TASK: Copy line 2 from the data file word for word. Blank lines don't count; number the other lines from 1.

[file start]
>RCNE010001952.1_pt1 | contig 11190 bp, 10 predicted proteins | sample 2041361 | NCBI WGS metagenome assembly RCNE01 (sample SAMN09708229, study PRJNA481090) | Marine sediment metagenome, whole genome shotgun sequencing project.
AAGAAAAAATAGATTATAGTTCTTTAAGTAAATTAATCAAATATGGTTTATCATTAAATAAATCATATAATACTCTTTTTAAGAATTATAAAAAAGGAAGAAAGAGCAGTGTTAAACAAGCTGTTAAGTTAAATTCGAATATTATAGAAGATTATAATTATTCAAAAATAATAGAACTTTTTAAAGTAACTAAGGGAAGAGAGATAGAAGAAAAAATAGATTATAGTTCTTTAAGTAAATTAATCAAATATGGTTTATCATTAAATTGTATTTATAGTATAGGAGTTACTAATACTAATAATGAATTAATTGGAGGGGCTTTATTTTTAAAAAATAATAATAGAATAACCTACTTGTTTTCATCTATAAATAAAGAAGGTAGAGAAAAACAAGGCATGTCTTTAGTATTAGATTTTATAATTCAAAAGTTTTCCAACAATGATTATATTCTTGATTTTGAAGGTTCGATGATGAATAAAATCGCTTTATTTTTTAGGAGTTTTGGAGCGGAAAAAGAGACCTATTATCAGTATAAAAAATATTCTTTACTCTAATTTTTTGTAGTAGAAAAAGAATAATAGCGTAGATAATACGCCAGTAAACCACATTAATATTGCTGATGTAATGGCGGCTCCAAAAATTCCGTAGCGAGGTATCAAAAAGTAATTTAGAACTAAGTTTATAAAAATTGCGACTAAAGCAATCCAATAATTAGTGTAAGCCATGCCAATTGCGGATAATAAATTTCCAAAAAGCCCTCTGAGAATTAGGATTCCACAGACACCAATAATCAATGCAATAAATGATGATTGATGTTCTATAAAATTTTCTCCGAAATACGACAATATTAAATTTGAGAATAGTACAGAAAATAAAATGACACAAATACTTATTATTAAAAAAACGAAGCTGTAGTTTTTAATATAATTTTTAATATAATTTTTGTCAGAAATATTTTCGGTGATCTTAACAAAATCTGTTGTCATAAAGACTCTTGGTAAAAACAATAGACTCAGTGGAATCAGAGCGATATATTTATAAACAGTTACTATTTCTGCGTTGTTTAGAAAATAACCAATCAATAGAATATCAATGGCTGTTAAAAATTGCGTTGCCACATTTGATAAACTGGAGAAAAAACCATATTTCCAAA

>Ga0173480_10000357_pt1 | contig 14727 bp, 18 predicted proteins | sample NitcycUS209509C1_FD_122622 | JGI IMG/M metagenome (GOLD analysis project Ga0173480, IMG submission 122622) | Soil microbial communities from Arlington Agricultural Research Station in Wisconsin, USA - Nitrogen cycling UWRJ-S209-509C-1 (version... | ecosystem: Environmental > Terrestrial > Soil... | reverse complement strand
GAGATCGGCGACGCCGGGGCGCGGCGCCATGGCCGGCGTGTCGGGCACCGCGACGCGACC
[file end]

AAGAAAAAATAGATTATAGTTCTTTAAGTAAATTAATCAAATATGGTTTATCATTAAATAAATCATATAATACTCTTTTTAAGAATTATAAAAAAGGAAGAAAGAGCAGTGTTAAACAAGCTGTTAAGTTAAATTCGAATATTATAGAAGATTATAATTATTCAAAAATAATAGAACTTTTTAAAGTAACTAAGGGAAGAGAGATAGAAGAAAAAATAGATTATAGTTCTTTAAGTAAATTAATCAAATATGGTTTATCATTAAATTGTATTTATAGTATAGGAGTTACTAATACTAATAATGAATTAATTGGAGGGGCTTTATTTTTAAAAAATAATAATAGAATAACCTACTTGTTTTCATCTATAAATAAAGAAGGTAGAGAAAAACAAGGCATGTCTTTAGTATTAGATTTTATAATTCAAAAGTTTTCCAACAATGATTATATTCTTGATTTTGAAGGTTCGATGATGAATAAAATCGCTTTATTTTTTAGGAGTTTTGGAGCGGAAAAAGAGACCTATTATCAGTATAAAAAATATTCTTTACTCTAATTTTTTGTAGTAGAAAAAGAATAATAGCGTAGATAATACGCCAGTAAACCACATTAATATTGCTGATGTAATGGCGGCTCCAAAAATTCCGTAGCGAGGTATCAAAAAGTAATTTAGAACTAAGTTTATAAAAATTGCGACTAAAGCAATCCAATAATTAGTGTAAGCCATGCCAATTGCGGATAATAAATTTCCAAAAAGCCCTCTGAGAATTAGGATTCCACAGACACCAATAATCAATGCAATAAATGATGATTGATGTTCTATAAAATTTTCTCCGAAATACGACAATATTAAATTTGAGAATAGTACAGAAAATAAAATGACACAAATACTTATTATTAAAAAAACGAAGCTGTAGTTTTTAATATAATTTTTAATATAATTTTTGTCAGAAATATTTTCGGTGATCTTAACAAAATCTGTTGTCATAAAGACTCTTGGTAAAAACAATAGACTCAGTGGAATCAGAGCGATATATTTATAAACAGTTACTATTTCTGCGTTGTTTAGAAAATAACCAATCAATAGAATATCAATGGCTGTTAAAAATTGCGTTGCCACATTTGATAAACTGGAGAAAAAACCATATTTCCAAA